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Low-Profile High Powers: EAA’s Girsan MCP35 PI & Ops

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Every so often, a gunmaker mines the custom market for buried treasure, bringing what was once a rare luxury to the shooting public. Importer EAA and manufacturer Girsan have partnered to do just that, producing a High Power variant that combines a long list of modern features in a model called the MCP35 PI Ops. It is reminiscent of several bespoke pistolsmiths’ work, but it is the first pistol of its kind to offer such features in a factory-made P35. So, does it check the boxes for High Power enthusiasts?

It doesn’t take too much imagination to picture a group of pistol enthusiasts sitting around a table brainstorming every feature that would be desirable to make the ultimate “custom carry P35”—a carry-length barrel, a sculpted beavertail, an undercut trigger guard, a deeply beveled magazine well and an extended, but low-profile, safety and slide release. And then, really stretching credulity a bit: a light rail on the frame; a direct-mount optic on the slide; a flat trigger; and, of course, no magazine safety. And why not add a chromed barrel with a reverse crown while we’re at it? Of course, such has only been conceivable in recent times.

The Browning Hi Power and its many clones, licensed offshoots and derivatives have traditionally been of the service pistol, “five-inch” (actually 4.7″)-barreled variety. For a brief period, the Argentine FM brand produced a Detective model High Power with a shortened slide and barrel. These have been off the market for some years, and the top ends are actively sought by fans of the classic single-action pistol. There was enough demand for a carry-length P35 that noted pistolsmithing shop Cylinder & Slide once offered a “Pathfinder” package that chopped the customer’s pistol down to a more concealable size while adding numerous performance features.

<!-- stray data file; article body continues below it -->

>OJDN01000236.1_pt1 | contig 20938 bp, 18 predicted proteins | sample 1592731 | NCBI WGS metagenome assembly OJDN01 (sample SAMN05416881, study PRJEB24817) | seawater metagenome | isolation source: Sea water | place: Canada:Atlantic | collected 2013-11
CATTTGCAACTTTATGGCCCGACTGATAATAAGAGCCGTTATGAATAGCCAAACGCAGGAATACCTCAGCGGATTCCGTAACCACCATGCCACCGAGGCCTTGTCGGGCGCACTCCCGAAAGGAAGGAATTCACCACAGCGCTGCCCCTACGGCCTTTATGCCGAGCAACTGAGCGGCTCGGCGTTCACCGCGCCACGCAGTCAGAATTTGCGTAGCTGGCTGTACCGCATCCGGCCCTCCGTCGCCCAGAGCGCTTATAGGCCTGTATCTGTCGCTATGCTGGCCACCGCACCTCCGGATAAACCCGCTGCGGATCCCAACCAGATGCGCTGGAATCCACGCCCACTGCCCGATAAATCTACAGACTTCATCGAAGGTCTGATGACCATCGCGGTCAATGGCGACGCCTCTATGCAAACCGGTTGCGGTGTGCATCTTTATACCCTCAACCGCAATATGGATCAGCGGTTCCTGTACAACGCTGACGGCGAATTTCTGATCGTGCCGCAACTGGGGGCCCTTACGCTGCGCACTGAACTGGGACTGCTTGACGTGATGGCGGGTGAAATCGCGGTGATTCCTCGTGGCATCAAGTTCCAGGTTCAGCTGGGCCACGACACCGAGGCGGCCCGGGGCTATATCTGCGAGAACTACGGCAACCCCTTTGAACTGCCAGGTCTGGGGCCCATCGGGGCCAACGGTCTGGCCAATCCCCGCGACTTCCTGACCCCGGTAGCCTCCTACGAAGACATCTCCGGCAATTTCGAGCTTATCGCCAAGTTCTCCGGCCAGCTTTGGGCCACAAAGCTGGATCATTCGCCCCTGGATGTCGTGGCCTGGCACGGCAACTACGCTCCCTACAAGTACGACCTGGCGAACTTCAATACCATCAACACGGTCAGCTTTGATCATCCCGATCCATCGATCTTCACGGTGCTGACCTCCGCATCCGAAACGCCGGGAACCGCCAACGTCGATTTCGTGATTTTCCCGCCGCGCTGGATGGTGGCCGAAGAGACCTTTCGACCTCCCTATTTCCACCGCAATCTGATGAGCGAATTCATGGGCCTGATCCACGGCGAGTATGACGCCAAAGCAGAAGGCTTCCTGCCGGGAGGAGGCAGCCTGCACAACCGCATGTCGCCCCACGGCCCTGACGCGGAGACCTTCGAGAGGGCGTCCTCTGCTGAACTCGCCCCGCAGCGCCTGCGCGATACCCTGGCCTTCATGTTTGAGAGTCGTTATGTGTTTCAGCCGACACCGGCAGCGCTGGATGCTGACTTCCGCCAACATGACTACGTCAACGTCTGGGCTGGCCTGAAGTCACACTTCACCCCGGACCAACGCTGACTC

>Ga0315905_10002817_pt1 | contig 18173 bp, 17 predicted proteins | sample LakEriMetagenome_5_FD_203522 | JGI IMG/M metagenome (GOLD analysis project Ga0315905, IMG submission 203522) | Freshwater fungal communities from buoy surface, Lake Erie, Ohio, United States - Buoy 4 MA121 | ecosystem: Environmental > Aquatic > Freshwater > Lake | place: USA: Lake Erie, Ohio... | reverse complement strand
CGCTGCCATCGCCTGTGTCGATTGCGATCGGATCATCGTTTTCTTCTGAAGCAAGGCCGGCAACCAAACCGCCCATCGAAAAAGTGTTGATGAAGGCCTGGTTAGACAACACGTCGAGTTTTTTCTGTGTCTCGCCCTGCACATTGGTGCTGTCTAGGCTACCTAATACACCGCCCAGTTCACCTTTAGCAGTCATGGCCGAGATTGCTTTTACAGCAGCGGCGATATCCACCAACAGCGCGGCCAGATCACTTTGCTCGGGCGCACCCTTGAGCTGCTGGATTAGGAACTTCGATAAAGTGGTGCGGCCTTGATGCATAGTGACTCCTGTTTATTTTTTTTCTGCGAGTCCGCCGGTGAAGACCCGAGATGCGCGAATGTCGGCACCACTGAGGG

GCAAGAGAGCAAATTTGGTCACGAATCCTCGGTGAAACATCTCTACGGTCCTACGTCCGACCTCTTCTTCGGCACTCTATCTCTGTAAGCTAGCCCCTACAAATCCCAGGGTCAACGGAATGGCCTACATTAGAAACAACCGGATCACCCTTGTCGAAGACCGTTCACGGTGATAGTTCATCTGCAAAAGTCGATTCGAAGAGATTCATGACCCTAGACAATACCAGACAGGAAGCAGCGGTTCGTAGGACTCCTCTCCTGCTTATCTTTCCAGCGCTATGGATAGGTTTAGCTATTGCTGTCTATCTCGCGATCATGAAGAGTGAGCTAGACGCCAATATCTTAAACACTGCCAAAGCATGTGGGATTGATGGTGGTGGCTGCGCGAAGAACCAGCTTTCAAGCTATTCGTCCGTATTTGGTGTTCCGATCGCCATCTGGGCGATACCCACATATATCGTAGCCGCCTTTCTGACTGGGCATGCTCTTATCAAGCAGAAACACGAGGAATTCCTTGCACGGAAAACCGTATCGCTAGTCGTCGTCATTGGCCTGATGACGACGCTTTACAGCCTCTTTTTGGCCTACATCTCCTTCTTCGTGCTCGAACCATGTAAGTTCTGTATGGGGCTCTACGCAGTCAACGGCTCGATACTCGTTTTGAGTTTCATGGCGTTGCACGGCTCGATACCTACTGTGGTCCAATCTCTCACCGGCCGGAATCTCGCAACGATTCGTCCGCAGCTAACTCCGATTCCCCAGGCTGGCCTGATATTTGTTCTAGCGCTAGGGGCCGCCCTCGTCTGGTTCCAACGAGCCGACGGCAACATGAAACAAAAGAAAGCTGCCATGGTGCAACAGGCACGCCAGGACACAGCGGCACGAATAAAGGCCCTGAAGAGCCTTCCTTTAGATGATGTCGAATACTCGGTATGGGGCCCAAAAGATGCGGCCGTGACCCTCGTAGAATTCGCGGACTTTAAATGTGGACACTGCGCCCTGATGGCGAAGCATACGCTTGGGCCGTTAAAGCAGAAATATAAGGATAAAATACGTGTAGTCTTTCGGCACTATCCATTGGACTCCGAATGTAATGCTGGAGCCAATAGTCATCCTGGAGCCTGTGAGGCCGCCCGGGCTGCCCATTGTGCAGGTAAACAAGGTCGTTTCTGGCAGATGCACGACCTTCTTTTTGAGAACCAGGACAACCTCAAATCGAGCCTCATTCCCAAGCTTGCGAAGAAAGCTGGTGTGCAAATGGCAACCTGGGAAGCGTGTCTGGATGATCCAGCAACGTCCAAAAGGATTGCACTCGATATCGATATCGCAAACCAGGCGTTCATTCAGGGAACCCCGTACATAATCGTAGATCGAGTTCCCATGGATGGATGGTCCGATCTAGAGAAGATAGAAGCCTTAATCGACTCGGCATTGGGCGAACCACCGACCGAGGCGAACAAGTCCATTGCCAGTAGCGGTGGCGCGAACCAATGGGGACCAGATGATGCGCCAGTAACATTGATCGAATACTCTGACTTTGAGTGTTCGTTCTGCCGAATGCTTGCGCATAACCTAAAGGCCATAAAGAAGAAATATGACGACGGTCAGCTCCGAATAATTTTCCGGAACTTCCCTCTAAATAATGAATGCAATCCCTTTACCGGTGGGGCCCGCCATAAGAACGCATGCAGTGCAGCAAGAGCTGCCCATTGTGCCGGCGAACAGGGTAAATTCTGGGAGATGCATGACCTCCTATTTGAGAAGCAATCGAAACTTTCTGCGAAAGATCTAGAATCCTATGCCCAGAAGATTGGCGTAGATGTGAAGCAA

There are a few contemporary pistolsmiths who specialize in the High Power, and their signature builds tend to weld a beavertail onto the frame, bevel the magazine well, add extended safeties and refine the trigger. In recent years, a few ‘smiths have taken to flattening the triggers to offer a different feel and a 90-degree break. Likewise, a few shops have also begun to mill custom P35s to allow the mounting of a red-dot optic. The new MCP35 PI Ops not only combines these features and more, but it does so at an aggressive price point.

There are two ways to look at this Girsan. One is as perhaps the pinnacle in P35 wish-fulfillment. The MCP35 PI Ops brings together a stack of features that aren’t even readily available on the custom market. The other way to view the Girsan is as a uniquely positioned, high-performance, slimline carry pistol. The PI Ops is currently sitting in an underserved niche in the CCW handgun space. If one looks at the compact market for a metal-frame, hammer-fired, single-action pistol with a 16-round capacity, there aren’t many options. The PI’s most direct competitors are probably the Wilson EDC/SF X9 series and the Staccato CS.